We've been away visiting Daughter 2 in London. This is her living room...
... and this is the block where she and her husband have bought their flat. It's nice, but quite far out of central London; and yet very expensive compared to Edinburgh.
This is the apartment block that she's been refurbishing - in Kensington - much more central. The three-bedroom apartments are rented out, per month, for about six times my monthly salary when I left work. She showed us round one that's not taken yet.
They're admittedly rather grand...
... and set in a lovely square with beautiful gardens.
Then we went to the Victoria and Albert museum, where they had a notice up in lights: "All this belongs to you". In which case, I'd like these little wooden heads: a man's and a woman's, beautifully carved. They would fit nicely in my dining room.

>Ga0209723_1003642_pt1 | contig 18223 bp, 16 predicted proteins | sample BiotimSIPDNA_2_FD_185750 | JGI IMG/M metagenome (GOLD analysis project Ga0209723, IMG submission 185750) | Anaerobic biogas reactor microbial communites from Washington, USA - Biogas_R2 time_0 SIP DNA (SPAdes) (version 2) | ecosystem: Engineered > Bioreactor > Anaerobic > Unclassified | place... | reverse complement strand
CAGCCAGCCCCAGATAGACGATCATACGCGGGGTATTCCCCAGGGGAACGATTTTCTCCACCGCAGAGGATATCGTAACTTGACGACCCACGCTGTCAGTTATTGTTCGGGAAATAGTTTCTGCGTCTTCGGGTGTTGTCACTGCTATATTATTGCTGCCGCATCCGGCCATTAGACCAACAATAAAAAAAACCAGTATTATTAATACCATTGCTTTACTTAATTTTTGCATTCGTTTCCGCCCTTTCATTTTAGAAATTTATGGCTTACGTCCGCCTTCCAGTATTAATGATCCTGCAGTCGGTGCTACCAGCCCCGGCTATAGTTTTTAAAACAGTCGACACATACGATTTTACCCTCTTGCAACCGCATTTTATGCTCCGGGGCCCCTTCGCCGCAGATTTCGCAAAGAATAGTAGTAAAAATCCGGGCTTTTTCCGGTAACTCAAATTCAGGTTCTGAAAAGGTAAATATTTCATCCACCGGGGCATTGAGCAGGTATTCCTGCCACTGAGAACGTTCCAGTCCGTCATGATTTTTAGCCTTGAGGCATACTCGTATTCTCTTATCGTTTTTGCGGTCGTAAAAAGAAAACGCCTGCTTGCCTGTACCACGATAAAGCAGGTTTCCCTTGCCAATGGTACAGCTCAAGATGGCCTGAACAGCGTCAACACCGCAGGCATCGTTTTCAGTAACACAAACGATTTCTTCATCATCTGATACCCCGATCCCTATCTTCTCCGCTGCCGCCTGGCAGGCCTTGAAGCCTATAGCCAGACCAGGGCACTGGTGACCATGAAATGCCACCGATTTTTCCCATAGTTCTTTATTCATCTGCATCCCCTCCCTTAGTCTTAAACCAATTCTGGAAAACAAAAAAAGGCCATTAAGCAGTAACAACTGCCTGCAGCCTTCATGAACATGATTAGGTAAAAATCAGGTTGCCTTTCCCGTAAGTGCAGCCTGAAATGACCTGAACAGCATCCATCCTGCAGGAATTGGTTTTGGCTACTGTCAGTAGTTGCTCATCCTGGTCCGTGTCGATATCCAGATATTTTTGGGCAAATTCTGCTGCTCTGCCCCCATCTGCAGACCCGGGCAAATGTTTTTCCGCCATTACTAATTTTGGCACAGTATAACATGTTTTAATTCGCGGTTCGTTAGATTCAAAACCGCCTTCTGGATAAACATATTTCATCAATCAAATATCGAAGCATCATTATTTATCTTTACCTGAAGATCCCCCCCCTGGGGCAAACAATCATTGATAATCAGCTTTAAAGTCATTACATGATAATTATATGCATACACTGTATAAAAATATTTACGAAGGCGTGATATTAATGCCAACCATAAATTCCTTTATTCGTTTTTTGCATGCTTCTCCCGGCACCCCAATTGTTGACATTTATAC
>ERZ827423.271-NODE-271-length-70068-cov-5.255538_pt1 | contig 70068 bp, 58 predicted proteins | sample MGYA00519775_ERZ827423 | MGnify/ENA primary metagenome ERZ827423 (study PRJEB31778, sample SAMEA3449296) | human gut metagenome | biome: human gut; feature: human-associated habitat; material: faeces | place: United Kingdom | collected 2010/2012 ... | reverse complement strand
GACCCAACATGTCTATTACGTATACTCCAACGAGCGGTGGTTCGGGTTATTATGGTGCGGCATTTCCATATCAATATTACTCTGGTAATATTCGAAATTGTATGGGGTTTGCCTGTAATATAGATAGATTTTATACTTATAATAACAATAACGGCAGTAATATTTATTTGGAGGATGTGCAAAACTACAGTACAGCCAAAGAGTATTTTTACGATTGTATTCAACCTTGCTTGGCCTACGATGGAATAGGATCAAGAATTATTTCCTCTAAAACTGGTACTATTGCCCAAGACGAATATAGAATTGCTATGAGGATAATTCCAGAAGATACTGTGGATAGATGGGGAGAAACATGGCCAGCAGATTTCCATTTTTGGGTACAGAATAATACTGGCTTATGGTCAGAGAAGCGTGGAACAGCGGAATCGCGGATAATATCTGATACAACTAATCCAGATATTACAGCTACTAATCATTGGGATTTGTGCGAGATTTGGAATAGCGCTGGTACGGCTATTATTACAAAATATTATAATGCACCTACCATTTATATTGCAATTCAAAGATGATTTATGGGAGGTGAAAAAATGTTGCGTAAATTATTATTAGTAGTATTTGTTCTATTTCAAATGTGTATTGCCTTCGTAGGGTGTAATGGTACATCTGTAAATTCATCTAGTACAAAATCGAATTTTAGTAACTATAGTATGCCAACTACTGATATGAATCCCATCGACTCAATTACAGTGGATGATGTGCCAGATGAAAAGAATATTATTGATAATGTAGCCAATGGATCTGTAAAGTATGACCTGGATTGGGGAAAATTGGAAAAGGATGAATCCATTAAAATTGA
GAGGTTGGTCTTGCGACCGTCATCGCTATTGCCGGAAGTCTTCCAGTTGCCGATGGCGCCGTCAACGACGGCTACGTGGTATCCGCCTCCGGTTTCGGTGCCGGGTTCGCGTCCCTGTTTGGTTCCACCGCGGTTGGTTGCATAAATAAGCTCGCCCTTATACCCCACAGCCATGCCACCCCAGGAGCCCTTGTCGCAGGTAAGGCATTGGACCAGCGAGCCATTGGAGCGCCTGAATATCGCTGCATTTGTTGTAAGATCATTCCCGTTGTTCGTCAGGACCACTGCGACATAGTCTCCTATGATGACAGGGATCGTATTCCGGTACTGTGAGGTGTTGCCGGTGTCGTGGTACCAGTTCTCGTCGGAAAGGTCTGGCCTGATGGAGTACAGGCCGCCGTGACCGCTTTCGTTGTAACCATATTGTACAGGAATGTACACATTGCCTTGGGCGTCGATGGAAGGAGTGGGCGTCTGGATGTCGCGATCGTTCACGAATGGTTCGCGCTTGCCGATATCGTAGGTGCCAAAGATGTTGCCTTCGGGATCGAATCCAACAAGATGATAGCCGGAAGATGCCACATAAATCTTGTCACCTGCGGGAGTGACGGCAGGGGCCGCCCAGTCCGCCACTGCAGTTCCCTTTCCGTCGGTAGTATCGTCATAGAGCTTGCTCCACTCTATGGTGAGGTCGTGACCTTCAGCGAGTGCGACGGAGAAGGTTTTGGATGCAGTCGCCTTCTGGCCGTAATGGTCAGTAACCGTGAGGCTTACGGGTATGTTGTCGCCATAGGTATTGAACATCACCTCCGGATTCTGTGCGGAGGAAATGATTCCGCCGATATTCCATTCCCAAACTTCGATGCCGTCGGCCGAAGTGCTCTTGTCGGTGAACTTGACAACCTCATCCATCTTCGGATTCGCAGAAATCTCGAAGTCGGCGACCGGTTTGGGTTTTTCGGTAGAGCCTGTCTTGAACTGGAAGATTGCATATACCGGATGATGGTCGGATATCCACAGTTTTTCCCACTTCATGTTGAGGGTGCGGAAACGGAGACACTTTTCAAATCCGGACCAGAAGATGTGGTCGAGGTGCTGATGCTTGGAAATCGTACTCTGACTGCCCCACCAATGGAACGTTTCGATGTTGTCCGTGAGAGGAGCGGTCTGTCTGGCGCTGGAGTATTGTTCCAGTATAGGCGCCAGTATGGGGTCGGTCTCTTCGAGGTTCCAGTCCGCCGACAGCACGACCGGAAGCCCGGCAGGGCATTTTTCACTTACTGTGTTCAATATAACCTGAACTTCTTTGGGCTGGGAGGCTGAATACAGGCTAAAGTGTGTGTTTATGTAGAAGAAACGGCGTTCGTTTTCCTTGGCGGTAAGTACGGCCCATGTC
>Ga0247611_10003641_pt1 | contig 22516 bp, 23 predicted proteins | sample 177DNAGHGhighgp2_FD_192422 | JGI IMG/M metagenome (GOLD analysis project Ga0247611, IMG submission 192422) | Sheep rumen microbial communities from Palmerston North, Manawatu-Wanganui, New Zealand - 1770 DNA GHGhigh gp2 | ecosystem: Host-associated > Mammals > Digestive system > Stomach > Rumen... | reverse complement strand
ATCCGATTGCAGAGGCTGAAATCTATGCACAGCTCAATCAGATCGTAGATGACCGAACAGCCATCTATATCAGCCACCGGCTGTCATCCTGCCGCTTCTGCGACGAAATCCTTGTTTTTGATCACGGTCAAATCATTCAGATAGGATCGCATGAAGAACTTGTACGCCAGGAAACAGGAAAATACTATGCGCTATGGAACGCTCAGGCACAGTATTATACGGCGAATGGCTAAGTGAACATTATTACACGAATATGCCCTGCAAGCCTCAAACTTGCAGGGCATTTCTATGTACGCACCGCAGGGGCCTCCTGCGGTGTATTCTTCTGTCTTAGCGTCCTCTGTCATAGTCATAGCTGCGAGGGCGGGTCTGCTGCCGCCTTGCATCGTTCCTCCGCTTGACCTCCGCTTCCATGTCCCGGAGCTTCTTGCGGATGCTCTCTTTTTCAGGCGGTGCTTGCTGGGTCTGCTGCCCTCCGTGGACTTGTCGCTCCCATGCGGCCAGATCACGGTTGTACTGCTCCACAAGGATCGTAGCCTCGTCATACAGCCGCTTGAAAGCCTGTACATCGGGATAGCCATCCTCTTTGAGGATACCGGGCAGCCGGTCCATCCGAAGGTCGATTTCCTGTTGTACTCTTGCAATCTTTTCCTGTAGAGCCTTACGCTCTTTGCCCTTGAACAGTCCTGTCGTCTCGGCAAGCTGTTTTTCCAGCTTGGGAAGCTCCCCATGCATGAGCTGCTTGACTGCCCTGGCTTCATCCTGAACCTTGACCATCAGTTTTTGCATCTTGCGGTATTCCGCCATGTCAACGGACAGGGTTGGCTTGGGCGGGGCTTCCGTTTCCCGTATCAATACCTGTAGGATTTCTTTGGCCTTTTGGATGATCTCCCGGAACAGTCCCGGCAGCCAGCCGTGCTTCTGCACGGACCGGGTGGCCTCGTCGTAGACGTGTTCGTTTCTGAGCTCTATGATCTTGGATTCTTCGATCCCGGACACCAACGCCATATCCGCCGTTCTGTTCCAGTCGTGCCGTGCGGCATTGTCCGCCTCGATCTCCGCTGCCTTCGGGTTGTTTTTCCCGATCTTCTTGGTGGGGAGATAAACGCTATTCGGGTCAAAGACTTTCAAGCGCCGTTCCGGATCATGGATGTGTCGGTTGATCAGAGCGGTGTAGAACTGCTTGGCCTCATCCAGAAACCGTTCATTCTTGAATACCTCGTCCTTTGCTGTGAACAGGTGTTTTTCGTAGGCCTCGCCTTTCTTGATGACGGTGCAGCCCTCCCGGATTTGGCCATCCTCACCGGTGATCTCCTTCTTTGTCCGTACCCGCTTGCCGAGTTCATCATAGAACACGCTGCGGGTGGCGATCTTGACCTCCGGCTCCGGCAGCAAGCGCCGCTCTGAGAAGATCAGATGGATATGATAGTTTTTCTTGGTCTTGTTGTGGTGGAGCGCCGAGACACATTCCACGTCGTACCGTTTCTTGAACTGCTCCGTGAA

Another day we went to Dulwich Picture Gallery, which has a very nice restaurant - see above - where we had lunch.
In the garden outside was this beautiful tree - according to its notice, a Judas tree.
Dulwich is really lovely and again very expensive: a fairly ordinary-looking house in a pleasant street would cost two million pounds or more. We know this because there are a lot of estate agents in the main street - and also an independent bookshop, posh clothes shops, shops with desirable decorative items and cafés with tempting cakes. Maybe Daughter 2 can move there once her actor husband hits the big time.
The purpose for our visit to Dulwich was to see the exhibition of Eric Ravilious watercolours. He was a war artist who was killed in a plane crash in 1942 at the age of 39. He was a wonderful artist; Daughter 2 and I agreed that we'd be very happy to have almost any of his paintings on our walls. He left a wife and three children and, to add to the sad story, his wife died of cancer in 1952.
Dulwich Park is beautiful too. I imagine that this oak tree will still be there when we're all gone from this world. I always find this a comforting thought: we have our little troubles but trees just grow steadily on, dropping their leaves and growing new ones; as they must.